Recent advances in research focused on identifying genetic and other markers that can predict cancer risk were reported at the annual meeting of the American Association for Cancer Research (AACR). Included in the presentations were reports of markers for prostate, colon, and cervical cancers and an enzyme that appears to predict lung cancer risk in African-Americans.
Predicting Lung Cancer Risk in African-Americans
Jean G. Ford, MD, and colleagues at Columbia Universitys Harlem Lung Center conducted a case-control study to determine the role of glutathione S-transferase M1 (GSTM1) in the development of lung cancer in African-Americans. Because the body converts external poisons into benign substances through chemical reactions that are enhanced by an enzyme produced by GSMT1, it was thought that deleting GSTM1 may impede the bodys ability to detoxify some carcinogens, thereby causing cancer.
For the study, DNA was obtained from 117 African-American lung cancer patients and 120 African-American controls to assess the presence of the GSTM1 deletion. Dr. Ford and his colleagues found that 31.6% of the lung cancer patients were deficient in GSTM1, compared with 20% of controls. Furthermore, smokers with the GSTM1 deletion were 8.2 times more likely than nonsmokers without the GSTM1 deletion to develop lung cancer, and the risk increased proportionately with the number of cigarettes smoked. Heavy smokers (30 pack-years) who lacked GSTM1 had four times the risk of those who did not lack GSTM1.
"After controlling for smoking, age, and gender, we found that African-Americans with lung cancer were more than twice as likely to have the GSTM1 deletion than were those without lung cancer," said Dr. Ford. "Our data provide clear evidence that GSTM1 deletion may act in conjunction with smoking to increase the risk for lung cancer," he added.
New Prostate Cancer Risk Factor Identified
A new marker of risk for prostate cancer--high circulating levels of insulin-like growth factor-1 (IGF-1)--was the subject of another study presented at the meeting. This study suggested that testing for IGF-1, which is similar in structure to insulin, may be complimentary to the prostate-specific antigen (PSA) test.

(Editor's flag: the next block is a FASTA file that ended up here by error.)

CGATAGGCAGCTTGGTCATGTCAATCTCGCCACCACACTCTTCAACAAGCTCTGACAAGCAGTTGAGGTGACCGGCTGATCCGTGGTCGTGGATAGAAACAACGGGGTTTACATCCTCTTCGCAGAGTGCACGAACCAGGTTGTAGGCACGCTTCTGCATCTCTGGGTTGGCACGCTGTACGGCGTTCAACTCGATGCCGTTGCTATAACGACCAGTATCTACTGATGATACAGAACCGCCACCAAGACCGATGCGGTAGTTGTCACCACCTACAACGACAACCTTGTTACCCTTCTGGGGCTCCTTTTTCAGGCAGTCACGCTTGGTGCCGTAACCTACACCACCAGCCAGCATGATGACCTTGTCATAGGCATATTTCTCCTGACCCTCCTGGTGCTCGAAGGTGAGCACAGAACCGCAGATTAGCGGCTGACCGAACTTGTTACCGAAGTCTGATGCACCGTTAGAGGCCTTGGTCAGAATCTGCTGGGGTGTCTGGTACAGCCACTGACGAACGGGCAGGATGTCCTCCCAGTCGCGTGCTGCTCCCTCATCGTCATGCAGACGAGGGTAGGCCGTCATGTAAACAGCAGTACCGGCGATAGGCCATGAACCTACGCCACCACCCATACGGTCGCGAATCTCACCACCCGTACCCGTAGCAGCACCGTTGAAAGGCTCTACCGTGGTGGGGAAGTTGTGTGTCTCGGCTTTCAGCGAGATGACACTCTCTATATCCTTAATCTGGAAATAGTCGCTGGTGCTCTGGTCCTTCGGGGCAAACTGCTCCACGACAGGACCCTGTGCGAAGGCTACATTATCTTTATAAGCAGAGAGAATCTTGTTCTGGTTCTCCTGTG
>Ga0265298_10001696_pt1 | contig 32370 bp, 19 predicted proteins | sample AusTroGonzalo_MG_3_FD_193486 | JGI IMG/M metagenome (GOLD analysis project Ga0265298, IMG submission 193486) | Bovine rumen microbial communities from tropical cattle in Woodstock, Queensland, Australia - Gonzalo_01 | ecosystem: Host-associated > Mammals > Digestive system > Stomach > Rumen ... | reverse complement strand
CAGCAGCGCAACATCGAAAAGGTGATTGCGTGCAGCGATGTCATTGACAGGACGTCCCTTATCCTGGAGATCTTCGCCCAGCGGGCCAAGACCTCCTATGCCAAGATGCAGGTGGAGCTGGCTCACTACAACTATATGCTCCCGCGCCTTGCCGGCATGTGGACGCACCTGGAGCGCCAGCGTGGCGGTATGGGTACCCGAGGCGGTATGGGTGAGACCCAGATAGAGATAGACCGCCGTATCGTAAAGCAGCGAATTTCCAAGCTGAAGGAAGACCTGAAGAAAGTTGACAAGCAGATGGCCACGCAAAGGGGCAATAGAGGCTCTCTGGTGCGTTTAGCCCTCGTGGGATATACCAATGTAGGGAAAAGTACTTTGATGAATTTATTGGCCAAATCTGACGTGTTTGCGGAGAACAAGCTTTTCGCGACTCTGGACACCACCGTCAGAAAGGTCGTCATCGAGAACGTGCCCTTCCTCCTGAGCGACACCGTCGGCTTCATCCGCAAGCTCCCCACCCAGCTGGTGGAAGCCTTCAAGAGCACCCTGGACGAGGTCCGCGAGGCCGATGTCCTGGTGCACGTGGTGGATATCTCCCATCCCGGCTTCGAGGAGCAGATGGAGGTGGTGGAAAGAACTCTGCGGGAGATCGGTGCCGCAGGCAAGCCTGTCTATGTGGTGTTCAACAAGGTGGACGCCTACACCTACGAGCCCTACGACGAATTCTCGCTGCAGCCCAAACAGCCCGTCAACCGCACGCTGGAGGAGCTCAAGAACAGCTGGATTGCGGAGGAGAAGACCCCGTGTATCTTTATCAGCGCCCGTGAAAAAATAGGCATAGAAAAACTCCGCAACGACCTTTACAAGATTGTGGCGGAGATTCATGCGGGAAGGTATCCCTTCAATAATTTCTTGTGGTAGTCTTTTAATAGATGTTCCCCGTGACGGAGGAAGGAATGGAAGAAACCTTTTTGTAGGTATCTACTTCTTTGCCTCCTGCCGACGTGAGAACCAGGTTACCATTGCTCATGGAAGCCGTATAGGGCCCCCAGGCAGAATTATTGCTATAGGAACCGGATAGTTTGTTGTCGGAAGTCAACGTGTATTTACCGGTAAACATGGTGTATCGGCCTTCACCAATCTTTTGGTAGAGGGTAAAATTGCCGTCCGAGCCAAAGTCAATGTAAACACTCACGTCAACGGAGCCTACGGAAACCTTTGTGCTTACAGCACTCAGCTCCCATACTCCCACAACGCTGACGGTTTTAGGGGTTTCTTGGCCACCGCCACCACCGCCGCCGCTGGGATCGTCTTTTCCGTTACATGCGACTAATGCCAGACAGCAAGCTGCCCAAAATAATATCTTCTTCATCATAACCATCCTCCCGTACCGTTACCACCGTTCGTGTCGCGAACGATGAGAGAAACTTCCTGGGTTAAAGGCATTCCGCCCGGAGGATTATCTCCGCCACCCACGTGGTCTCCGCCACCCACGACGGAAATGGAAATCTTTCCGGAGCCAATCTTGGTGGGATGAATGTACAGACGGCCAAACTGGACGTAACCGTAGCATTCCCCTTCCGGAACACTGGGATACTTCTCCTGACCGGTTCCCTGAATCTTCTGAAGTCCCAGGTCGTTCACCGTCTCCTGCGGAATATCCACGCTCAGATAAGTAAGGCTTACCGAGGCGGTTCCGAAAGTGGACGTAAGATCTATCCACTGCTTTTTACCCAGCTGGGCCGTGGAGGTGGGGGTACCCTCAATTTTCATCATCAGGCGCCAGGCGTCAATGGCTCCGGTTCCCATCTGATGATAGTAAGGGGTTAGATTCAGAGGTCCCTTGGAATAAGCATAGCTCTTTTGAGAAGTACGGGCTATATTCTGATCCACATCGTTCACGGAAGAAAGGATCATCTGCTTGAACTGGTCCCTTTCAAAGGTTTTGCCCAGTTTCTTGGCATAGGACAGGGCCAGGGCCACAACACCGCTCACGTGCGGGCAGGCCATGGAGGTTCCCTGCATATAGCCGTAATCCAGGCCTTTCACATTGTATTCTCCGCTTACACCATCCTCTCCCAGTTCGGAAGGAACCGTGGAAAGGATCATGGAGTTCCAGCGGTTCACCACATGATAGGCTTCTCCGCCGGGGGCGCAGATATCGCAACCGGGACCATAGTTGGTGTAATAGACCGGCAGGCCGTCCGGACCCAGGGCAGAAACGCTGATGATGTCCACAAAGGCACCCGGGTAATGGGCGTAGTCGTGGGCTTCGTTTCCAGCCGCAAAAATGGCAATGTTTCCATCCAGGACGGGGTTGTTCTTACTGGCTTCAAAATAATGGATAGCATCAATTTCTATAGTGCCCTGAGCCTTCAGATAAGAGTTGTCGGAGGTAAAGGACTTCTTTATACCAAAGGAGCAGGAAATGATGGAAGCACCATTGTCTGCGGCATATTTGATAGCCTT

Michael N. Pollak, MD, Riesman Clinician-Scientist at Jewish General Hospital and professor of medicine and oncology at McGill University in Quebec, along with June Chan, PhD, and colleagues at Harvard University, conducted a case-control study to investigate the association between blood levels of IGF-1 and risk for prostate cancer, independent of PSA levels. Using blood samples from the US Physicians Health Study, they compared IGF-1 levels in 152 prostate cancer patients and 152 controls.
They observed a significant relationship between IGF-1 levels and the incidence of prostate cancer. Men in the highest quartile of IGF-1 levels were four times more likely to have prostate cancer than were men in the lowest quartile.
"Unlike the PSA test, measuring IGF-1 appears to identify men at high risk for cancer before they develop the disease. This study suggests that IGF-1 levels can predict prostate cancer risk and, possibly, cancer progression. We are interested in the possibility that the IGF-1 test may be useful in identifying high-risk men for closer monitoring, and we are also investigating new treatments for prostate cancer that target IGF-1 bioactivity," said Dr. Pollak.
IGF-1 Levels and Premenopausal Breast Cancer
Susan Hankinson, PhD, in collaboration with Dr. Pollak and colleagues at Harvard, obtained additional data suggesting that IGF-1 levels may also be related to risk for premenopausal breast cancer. These data raise the possibility that IGF-1 physiology differs among normal individuals and may influence susceptibility to both prostate cancer and breast cancer.
"While the risk associated with high IGF-1 levels is much less than that associated with mutations in cancer-causing genes, such as BRCA1, the burden of cancer related to high IGF-1 levels may be considerable. The reason is that high IGF-1 levels are much more common than mutations in BRCA1 or other similar genes," said Dr. Pollak.